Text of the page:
Poor grammar ain’t no big deal … or is it?

With the proliferation of MySpace, Facebook and Twitter, our writing has become much more visible.

Where previously only one unlucky soul would be on the receiving end of an e-mail with un-capitalized letters, missing periods and run-on sentences, now people regularly subject scores of their friends and followers to poorly written reports of what ‘their’ doing or thinking.

But the written word is not the only medium in which the English language is being dragged through the mud. Speaking properly is rapidly becoming a lost art.

Who can forget (much as he or she may try) Miss South Carolina’s rambling, nonsensical beauty pageant response to why one-fifth of Americans can’t find the U.S. on a map? She can be partly forgiven, seeing as she was in a pressure situation in which anyone might have trouble forming a cogent answer.

But this does not forgive the ignorant masses walking around talking about how they ‘literally died’ or how something should be, ‘irregardless’ of the facts. These people’ are guilty of ‘the cold-blooded murder of the English tongue,’ My Fair Ladys Professor Henry Higgins said.

Pop culture is certainly not doing the public any favors. Music lyrics are rife with shudder-inducing grammatical gaffs.

Case in point: Timbaland’s ‘The Way I Are.’ Also, in the song ‘Fergalicious,’ we are informed that Fergie is ‘T, to the A, to the S-T-E-Y.’ When Justin Timberlake’s girl cheated, his heart ‘bleeded.’ And the list goes on and on.

The effect of this communication degradation is that the world becomes divided into two camps: those who know how to correctly convey their thoughts intelligently and everybody else.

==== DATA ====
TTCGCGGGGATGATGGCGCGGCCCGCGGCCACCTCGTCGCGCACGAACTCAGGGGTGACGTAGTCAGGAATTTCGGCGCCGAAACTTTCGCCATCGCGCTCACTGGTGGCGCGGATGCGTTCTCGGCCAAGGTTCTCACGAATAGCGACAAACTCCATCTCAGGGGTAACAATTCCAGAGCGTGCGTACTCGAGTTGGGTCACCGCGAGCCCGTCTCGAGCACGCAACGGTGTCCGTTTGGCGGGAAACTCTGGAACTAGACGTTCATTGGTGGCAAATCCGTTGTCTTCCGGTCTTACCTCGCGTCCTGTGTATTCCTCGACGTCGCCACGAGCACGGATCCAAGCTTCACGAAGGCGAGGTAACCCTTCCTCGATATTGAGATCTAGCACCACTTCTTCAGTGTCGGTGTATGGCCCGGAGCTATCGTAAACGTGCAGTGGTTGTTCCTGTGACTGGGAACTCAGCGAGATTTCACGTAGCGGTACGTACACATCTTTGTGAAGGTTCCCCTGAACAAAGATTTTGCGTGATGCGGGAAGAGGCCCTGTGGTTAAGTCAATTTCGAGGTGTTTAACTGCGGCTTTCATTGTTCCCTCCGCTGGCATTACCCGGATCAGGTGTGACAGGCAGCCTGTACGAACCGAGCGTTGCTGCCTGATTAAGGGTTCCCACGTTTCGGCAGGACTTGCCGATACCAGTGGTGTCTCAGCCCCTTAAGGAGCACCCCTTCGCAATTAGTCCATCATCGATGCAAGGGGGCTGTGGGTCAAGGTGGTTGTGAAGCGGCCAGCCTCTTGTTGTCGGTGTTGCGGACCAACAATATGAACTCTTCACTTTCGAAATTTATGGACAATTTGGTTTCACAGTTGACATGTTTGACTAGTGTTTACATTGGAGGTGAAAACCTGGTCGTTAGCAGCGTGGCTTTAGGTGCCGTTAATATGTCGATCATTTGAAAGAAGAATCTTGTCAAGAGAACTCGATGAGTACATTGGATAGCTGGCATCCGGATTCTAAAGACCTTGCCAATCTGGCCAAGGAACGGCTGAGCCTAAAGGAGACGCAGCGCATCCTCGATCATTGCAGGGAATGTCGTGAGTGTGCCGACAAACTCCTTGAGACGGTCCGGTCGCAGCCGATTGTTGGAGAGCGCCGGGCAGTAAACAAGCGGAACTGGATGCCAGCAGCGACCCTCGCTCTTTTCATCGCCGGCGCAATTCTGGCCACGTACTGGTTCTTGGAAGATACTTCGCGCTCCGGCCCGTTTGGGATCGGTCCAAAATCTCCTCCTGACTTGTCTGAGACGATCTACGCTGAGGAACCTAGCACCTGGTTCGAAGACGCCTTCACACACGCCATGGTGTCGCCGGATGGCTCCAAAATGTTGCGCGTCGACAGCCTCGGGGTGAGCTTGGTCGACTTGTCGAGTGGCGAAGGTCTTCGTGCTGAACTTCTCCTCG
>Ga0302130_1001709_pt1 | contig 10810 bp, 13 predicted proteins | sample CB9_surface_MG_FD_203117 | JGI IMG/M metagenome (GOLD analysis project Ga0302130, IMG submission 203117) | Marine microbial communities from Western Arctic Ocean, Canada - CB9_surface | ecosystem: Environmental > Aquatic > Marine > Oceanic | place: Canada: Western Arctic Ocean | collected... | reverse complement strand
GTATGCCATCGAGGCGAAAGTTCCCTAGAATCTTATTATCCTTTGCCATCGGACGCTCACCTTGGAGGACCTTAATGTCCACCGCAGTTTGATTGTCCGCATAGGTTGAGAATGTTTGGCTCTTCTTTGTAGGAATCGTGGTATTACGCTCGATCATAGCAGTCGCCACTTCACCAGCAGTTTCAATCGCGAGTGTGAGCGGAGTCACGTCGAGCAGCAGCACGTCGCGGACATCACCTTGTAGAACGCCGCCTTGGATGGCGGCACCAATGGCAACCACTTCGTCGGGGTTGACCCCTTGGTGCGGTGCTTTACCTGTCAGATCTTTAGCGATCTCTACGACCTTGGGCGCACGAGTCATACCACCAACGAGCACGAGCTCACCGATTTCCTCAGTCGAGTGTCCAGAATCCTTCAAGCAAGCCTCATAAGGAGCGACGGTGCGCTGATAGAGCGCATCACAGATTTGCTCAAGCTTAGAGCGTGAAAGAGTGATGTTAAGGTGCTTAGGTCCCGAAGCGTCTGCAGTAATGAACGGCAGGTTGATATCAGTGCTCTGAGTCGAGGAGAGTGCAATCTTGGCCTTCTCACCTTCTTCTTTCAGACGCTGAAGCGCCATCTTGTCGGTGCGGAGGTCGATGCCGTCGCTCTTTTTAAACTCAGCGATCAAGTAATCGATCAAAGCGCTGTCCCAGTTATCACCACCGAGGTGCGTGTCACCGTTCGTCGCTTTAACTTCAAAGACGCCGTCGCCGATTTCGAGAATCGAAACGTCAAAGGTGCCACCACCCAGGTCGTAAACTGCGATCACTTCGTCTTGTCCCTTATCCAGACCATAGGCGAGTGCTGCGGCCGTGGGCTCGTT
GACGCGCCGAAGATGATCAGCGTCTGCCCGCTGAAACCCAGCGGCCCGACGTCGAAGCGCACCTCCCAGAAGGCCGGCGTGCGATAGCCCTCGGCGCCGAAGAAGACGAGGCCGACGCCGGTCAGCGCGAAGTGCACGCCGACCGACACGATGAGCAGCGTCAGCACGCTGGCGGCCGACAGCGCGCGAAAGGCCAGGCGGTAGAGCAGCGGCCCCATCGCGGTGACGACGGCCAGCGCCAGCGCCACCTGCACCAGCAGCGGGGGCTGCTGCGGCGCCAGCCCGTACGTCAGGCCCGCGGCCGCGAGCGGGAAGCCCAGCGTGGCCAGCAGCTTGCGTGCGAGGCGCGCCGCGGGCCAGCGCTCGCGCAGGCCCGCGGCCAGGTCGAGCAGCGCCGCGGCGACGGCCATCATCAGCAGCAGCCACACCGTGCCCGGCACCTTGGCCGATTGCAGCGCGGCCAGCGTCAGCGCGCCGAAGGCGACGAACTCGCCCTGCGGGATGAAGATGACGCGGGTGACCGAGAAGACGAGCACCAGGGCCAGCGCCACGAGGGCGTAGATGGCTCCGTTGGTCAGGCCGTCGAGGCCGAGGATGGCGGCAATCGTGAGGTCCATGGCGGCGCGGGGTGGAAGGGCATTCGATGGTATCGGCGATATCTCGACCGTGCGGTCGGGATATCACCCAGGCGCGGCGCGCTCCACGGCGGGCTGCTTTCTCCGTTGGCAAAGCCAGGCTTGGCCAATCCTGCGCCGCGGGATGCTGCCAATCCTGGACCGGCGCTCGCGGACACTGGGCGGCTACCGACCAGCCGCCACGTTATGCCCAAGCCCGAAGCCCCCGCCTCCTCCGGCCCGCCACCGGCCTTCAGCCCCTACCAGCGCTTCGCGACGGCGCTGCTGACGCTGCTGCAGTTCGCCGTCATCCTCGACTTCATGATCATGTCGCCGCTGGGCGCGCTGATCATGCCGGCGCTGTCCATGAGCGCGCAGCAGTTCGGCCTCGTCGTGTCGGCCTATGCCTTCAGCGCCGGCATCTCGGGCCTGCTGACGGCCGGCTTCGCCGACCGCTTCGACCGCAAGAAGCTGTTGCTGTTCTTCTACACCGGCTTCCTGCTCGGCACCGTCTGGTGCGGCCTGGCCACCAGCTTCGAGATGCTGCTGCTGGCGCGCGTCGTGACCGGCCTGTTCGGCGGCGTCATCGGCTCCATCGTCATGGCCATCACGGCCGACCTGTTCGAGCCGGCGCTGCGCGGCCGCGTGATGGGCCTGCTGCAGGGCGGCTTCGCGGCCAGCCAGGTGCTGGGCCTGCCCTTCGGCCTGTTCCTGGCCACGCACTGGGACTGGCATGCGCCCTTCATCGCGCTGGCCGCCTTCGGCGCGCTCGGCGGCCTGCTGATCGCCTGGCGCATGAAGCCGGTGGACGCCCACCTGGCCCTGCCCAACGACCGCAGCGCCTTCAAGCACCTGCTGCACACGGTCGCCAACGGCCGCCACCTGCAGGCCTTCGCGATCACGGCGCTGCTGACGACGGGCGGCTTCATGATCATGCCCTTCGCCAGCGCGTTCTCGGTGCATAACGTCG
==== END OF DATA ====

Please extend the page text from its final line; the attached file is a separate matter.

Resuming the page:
A 2005 survey found Fortune 500 companies spend $3 billion a year retraining employees in the basic usage of English. The heads of these companies know that when their employees use bad grammar in writing and speaking to customers, those customers lose confidence in that company and the company loses money.

Customers subconsciously infer that if those representing the company do not know, for example, the proper uses of ‘between’ versus ‘among,’ there is a chance they also don’t know how to do whatever it is they profess to do as a company, and the customers will take their business elsewhere.

In a tough job market, there is no easier way to etch yourself into the memory of a potential boss than to have a perfectly written resume and to conduct your interview without once using the word ‘like.’

Then, when the interview is over, and you return to your computer to inform the world how it went, please resist the urge to put apostrophes where they don’t belong.


Jared Luck is a communication senior and may be reached at [email protected]

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